not private, and employees cannot reasonably expect the level of
privacy that they enjoy at home. Employer surveillance has become
a common facet of many employment situations, and it makes little
sense to say that management can record an incident of harassment
on videotape but not require that its employees report that same
Moreover, Title VII sets forth a countervailing policy interest
in eliminating unlawful discrimination, including sexual
harassment, from the workplace. Courts should be reluctant to
find state public policy interests that "jostle
uncomfortably"*fn9 with those of federal antidiscrimination law,
lest in the process they subvert the latter and subject employers
to vague, undefined standards under which they can be held liable
no matter which course they take.
Finally, plaintiffs assert that discharging them for failure to
report these incidents of alleged sexual harassment violated the
independent duty of good faith and fair dealing implied in their
at-will employment. Plaintiffs base this argument on their
allegation that defendant ignored their reports of previous
incidents more severe than the ones over which they were
ultimately terminated. Thus, they contend, it was bad faith to
fire them for heeding what amounted to defendant's implicit
advice not to report such incidents.
The simple answer to this is that Pennsylvania recognizes no
action for wrongful discharge based upon breach of the duty of
good faith and fair dealing in an at-will employment contract.
See Bruffett v. Warner Comm., Inc., 692 F.2d 910, 913 (3d Cir.
1982); Fucci v. Graduate Hosp., 969 F. Supp. 310, 320 (E.D.Pa.
1997); Green v. Bryant, 887 F. Supp. 798, 803 (E.D.Pa. 1995); Cox
v. Vogel, No. Civ.A. 97-3906, 1998 WL 438492, *8 (E.D.Pa. July
29, 1998); Buckwalter v. ICI Explosives USA, Inc., No.
96-CV-4795, 1998 WL 54355, *16 (E.D.Pa. Jan. 8, 1998). Although the
duty of good faith and fair dealing exists in an at-will
employment contract, "there is no bad faith when an employer
discharges an at-will employee for good reason, bad reason, or no
reason at all, as long as no statute or public policy is
implicated." Fucci, 969 F. Supp. at 320 (quoting Green, 887 F.
Supp. at 803).
Thus, plaintiff's reliance on Somers v. Somers, 418 Pa. Super. 131,
613 A.2d 1211 (1992), is misplaced. That case involved a
sale of stock from an uncle to a nephew, in exchange for
employment as a consultant on a particular project and a share of
that project's profits; the parties came to an impasse in their
relationship, and nephew terminated uncle. As it came to the
superior court on appeal, uncle did not even allege that his
termination breached the duty of good faith and fair dealing, but
alleged a breach based on nephew's actions outside the employment
relationship. Id. at 1214; see Fucci, 969 F. Supp. at 320 ("The
claims in [Somers] did not arise from the termination of an
at-will employee.").*fn10 Somers, then, does not stand for the
proposition that the implied covenant of good faith and fair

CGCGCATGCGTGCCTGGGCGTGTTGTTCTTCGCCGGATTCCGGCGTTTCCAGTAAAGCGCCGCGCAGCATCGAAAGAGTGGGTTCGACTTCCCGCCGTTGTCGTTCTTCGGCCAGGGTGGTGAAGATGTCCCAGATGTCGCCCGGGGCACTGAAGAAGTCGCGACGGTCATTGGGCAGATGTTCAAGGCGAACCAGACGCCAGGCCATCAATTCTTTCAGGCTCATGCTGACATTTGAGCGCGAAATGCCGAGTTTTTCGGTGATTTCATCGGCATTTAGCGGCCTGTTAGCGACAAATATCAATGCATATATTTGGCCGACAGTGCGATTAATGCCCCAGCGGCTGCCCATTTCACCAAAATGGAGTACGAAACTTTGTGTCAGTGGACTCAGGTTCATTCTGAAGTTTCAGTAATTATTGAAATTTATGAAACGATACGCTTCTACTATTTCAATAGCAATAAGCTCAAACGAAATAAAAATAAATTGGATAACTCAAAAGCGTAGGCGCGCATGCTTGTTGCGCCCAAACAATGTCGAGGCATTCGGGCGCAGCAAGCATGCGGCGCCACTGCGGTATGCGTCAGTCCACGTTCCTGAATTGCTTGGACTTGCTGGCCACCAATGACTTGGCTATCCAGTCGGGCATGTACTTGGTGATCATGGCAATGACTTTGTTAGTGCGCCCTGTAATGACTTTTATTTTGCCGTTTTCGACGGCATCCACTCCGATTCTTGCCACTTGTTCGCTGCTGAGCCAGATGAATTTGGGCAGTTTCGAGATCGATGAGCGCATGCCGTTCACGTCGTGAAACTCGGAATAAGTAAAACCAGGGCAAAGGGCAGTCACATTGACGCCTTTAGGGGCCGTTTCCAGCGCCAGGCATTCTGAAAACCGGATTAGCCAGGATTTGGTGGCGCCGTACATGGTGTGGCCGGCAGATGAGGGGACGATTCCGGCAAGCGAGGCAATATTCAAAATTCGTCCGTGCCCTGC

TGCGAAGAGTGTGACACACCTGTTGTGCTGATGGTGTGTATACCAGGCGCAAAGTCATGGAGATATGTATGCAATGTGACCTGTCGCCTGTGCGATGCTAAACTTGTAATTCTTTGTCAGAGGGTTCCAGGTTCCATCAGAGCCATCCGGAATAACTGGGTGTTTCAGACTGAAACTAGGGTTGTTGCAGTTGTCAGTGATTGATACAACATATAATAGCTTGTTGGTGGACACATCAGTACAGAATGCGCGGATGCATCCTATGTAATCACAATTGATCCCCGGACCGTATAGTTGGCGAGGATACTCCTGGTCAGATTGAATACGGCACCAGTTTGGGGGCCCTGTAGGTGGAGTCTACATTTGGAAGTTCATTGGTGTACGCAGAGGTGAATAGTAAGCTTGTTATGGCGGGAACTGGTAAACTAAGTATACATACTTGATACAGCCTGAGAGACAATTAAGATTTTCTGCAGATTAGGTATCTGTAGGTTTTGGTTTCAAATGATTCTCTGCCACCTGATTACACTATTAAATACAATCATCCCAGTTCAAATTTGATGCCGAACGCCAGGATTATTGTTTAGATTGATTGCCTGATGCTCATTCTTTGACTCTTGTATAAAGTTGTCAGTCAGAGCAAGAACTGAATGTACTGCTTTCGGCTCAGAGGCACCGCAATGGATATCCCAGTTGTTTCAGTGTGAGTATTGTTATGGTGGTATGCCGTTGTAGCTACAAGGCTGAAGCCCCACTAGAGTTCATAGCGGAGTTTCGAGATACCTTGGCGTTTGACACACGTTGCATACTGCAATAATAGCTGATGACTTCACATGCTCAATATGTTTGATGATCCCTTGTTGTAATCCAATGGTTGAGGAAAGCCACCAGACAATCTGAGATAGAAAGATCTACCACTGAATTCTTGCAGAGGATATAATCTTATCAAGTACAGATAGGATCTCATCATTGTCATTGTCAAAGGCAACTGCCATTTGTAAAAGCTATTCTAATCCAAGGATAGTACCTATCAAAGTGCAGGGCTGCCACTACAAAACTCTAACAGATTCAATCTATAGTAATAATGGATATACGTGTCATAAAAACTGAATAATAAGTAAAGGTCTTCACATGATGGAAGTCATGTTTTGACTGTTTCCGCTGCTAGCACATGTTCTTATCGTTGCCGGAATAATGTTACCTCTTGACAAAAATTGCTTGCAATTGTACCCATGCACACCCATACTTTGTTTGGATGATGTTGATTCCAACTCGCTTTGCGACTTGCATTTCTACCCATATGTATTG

dealing acts as an independent check on am employer's power to
terminate an at-will employee. Hence, I reject plaintiff's "good
Because plaintiffs have alleged and cannot allege any
circumstances sufficient to implicate a recognized public policy
exception to the at-will rule, I must dismiss their complaint
I recognize that, to plaintiffs and those who may someday find
themselves in a similar predicament, this result may appear
harsh. Accepting plaintiff's Averments as true, McDaniel and
Cavallucci were, subjectively at least, "trying to do the right
thing," for which they both were fired. This case, unfortunately,
dramatizes the fact that, sometimes, it may not be possible to be
both a "good person" — that is, by honoring a request to
keep a confidence — and a "good employee" at the same time.
But workplace friendships and even acquaintanceships often
conflict with an employer's policies, and, in the final analysis,
it is the employer which ends up liable if an employee is treated
unlawfully. Because of that, the employer must have the latitude
to set its own workplace rules, consistent with applicable law.
If that law is to be adjusted, it is for the legislature and the
state courts to set the lead. "While a federal court must be
sensitive to the doctrinal trends of the jurisdiction whose law
it applies, it is beyond the authority of a federal court in such
circumstances to create entirely new causes of action." Wolk v.
Saks Fifth Ave., Inc., 728 F.2d 221, 223 (3d Cir. 1984). That is
essentially the relief plaintiffs seek here, and it is beyond
this court's power. An appropriate order follows.
AND NOW, this ___ day of July 1999, upon consideration of
defendant's motion to dismiss plaintiffs' complaint under Fed.
R.Civ.P. 12(b)(6), dkt. no. 2, and the parties' arguments
relative thereto, it is hereby ORDERED AND DIRECTED that:
1. the aforesaid motion is GRANTED;
2. plaintiffs' complaint is DISMISSED WITH PREJUDICE;
3. the Clerk of Court shall mark this case CLOSED.